Christian Boltanski

Memory, too, fails at such excess
By Andrew Maerkle

Les Archives du Coeur (2010). Photo Yasuhide Kuge, courtesy Naoshima Fukutake Art Museum Foundation.

Throughout his four-decade-long career, Christian Boltanski has explored relations between objects and memory. His installations often use materials such as found photographs, used clothing and rusted biscuit tins to trigger associations between viewers’ own personal memories and imaginary memories of the anonymous lives suggested by these objects. For example, Monument: The Children of Dijon (1986) presents photographs of young children in wall-based sculptural arrangements incorporating light bulbs, exposed wiring and framed photographs of colorful Christmas wrapping paper. Reserve: The Dead Swiss (1991) features thousands of biscuit tins stacked in columns, with a photo cut from the obituary notices of Swiss newspapers affixed to the front of each tin.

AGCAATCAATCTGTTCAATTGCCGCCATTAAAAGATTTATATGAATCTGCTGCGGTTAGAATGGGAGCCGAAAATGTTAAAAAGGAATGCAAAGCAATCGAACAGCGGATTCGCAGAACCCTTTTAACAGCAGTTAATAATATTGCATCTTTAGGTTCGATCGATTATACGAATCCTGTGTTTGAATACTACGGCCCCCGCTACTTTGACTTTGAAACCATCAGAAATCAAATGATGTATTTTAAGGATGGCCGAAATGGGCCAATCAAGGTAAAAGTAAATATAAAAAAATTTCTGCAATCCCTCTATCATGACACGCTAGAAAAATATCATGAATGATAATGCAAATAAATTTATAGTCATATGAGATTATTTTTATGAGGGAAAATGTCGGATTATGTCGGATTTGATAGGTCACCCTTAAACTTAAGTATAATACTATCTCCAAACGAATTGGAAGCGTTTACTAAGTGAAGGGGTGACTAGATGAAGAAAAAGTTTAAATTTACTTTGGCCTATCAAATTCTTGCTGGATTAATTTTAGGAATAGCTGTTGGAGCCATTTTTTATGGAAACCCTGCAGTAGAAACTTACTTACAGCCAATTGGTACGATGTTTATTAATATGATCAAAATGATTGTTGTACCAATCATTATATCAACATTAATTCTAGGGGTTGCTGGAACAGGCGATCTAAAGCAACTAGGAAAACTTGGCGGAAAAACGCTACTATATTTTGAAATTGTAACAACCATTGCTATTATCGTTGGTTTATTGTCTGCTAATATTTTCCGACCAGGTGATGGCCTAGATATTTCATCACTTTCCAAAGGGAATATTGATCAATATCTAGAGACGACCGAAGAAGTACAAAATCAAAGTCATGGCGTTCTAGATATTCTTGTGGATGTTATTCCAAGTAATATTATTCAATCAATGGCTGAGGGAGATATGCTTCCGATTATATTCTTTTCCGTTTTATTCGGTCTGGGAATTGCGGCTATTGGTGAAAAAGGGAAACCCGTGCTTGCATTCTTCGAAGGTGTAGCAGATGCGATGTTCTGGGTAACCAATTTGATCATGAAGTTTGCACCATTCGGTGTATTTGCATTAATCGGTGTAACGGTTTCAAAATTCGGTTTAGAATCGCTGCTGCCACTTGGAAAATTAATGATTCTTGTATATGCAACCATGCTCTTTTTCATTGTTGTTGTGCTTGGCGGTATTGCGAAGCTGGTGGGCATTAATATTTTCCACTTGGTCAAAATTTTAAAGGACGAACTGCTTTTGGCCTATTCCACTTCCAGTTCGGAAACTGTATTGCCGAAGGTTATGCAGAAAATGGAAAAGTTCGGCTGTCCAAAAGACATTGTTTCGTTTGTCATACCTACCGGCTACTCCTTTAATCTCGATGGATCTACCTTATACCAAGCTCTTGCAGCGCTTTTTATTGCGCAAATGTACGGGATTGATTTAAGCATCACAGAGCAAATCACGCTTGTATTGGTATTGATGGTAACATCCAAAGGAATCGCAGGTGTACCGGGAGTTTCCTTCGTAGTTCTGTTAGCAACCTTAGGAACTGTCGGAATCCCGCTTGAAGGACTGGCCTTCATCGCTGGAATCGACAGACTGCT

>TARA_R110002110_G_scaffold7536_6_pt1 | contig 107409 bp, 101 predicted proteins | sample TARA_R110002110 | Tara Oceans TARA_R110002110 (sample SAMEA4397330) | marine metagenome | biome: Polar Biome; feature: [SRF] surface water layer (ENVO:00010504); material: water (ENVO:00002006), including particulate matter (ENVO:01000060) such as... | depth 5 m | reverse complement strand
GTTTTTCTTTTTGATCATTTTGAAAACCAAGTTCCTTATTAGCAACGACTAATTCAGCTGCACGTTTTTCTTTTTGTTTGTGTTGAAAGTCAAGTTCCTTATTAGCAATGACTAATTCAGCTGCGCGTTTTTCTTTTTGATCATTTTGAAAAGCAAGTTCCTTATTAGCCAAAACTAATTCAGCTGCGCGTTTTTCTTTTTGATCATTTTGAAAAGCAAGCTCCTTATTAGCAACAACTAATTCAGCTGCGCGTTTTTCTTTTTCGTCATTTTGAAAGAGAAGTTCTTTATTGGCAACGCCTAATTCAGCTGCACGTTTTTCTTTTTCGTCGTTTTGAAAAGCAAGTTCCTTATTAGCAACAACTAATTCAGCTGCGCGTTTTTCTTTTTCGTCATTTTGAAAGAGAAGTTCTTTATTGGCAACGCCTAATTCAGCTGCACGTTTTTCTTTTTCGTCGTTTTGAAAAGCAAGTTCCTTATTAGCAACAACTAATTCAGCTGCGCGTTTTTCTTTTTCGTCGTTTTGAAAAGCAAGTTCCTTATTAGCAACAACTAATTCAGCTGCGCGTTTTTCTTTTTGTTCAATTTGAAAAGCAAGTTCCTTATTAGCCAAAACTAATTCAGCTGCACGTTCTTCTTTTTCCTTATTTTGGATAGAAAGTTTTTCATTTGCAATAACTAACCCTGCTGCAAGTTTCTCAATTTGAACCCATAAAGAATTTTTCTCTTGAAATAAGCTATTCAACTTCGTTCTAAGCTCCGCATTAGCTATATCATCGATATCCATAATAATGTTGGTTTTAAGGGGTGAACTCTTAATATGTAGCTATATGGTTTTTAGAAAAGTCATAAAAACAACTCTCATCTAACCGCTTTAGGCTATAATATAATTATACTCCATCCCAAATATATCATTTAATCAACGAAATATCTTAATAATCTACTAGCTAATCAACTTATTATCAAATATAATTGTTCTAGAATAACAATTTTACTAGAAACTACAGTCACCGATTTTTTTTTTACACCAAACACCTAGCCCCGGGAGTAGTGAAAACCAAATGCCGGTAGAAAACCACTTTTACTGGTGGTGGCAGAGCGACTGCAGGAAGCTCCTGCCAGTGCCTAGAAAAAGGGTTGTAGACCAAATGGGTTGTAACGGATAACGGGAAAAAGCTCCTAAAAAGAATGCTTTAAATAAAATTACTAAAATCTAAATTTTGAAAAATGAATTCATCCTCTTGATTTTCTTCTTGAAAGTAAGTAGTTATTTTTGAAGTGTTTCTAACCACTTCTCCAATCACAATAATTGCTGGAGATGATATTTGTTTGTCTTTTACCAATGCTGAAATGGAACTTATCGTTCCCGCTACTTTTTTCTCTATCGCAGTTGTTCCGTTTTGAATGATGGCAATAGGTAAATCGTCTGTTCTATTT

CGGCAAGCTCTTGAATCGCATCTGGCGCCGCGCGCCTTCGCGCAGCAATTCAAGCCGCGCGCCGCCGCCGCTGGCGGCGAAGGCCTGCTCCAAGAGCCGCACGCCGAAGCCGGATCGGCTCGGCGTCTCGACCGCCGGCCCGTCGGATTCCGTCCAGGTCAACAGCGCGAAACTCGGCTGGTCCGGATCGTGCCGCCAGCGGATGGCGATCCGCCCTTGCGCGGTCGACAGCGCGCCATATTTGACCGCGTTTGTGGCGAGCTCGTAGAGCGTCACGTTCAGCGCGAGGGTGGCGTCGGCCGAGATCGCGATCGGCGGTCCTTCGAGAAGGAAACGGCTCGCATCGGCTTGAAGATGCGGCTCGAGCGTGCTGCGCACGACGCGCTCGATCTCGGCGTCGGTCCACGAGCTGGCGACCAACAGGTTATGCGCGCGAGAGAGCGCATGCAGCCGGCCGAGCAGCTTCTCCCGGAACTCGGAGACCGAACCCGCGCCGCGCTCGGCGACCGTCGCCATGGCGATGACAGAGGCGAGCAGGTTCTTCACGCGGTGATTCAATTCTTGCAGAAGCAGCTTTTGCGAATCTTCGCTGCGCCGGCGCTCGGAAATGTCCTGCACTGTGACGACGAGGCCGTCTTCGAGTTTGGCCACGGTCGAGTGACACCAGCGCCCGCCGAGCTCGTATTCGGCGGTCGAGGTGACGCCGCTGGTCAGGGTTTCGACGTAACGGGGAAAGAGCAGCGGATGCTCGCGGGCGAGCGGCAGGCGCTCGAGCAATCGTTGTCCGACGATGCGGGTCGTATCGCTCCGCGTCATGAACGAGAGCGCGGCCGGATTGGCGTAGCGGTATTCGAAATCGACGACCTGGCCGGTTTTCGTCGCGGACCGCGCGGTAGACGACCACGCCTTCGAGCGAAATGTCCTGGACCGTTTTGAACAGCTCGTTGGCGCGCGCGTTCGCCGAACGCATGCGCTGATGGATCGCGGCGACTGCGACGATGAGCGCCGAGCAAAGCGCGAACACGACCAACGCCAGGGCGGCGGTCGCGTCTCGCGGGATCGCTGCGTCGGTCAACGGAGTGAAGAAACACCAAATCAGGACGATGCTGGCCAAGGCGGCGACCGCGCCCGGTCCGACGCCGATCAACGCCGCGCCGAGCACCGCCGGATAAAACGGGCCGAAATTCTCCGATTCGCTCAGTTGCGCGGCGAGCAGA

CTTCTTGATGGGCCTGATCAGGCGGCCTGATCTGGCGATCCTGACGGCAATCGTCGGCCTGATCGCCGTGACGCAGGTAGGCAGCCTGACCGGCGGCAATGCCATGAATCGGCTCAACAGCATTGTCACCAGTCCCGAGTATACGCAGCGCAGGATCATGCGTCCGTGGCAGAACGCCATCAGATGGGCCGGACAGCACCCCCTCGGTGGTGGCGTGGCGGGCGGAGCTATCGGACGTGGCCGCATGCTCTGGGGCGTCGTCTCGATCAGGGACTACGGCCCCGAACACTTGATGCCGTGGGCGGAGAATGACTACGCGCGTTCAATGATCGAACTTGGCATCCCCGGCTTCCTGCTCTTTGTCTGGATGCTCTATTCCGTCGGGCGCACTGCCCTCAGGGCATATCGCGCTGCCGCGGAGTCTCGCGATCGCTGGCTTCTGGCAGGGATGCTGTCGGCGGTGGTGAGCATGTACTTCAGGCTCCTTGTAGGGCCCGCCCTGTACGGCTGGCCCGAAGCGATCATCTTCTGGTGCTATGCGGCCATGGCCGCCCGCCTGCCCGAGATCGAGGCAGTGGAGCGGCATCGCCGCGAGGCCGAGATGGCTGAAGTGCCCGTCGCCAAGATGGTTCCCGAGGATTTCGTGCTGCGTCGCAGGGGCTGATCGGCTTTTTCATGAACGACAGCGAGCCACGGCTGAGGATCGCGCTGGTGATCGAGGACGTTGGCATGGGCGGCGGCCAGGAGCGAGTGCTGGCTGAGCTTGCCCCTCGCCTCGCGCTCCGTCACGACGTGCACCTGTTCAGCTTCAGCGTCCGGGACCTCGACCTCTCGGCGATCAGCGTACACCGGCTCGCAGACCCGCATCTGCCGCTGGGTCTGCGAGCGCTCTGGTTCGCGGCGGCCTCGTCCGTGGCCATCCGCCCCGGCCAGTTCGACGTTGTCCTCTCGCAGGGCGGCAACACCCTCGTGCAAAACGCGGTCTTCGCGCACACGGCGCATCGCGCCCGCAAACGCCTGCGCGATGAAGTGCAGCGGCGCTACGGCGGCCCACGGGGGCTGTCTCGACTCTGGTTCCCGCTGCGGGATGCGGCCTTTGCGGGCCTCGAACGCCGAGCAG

Recent works have both expanded in scale and yet moved further away from materiality. For his Monumenta 2010 commission at the Grand Palais in Paris, Personnes, Boltanksi installed rows of piled clothing in a grid extending the length of the building’s nave, and then in an apse added a 12-meter-high mountain of clothes that were repeatedly picked up and dropped by a massive automated crane. All elements of the installation were recycled after the exhibition’s conclusion, and when the work was later presented in New York at the Park Avenue Armory, it was reconstructed with new materials. Also, in late 2009 Boltanski made an unconventional agreement with the Australian art patron and renowned gambler David Walsh, whereby the artist receives a monthly payment for the next eight years to have his studio filmed by three cameras 24-hours-a-day, with the footage continuously streaming over the Internet to Walsh in Tasmania. The agreement, which took effect on January 1 of this year and has the title La vie de CB, is a bet on the artist’s longevity: if Boltanski dies within the eight-year period, Walsh will obtain the “work” at a discount, but if he survives beyond that period Walsh will pay the artist an even higher fee.